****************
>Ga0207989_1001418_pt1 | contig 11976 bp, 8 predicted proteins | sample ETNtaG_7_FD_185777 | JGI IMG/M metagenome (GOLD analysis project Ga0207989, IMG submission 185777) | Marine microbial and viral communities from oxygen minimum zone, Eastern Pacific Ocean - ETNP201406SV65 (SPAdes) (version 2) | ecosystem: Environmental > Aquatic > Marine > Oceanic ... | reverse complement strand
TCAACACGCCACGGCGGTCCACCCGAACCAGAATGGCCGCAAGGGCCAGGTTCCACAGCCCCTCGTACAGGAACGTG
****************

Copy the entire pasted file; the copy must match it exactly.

>Ga0207989_1001418_pt1 | contig 11976 bp, 8 predicted proteins | sample ETNtaG_7_FD_185777 | JGI IMG/M metagenome (GOLD analysis project Ga0207989, IMG submission 185777) | Marine microbial and viral communities from oxygen minimum zone, Eastern Pacific Ocean - ETNP201406SV65 (SPAdes) (version 2) | ecosystem: Environmental > Aquatic > Marine > Oceanic ... | reverse complement strand
TCAACACGCCACGGCGGTCCACCCGAACCAGAATGGCCGCAAGGGCCAGGTTCCACAGCCCCTCGTACAGGAACGTG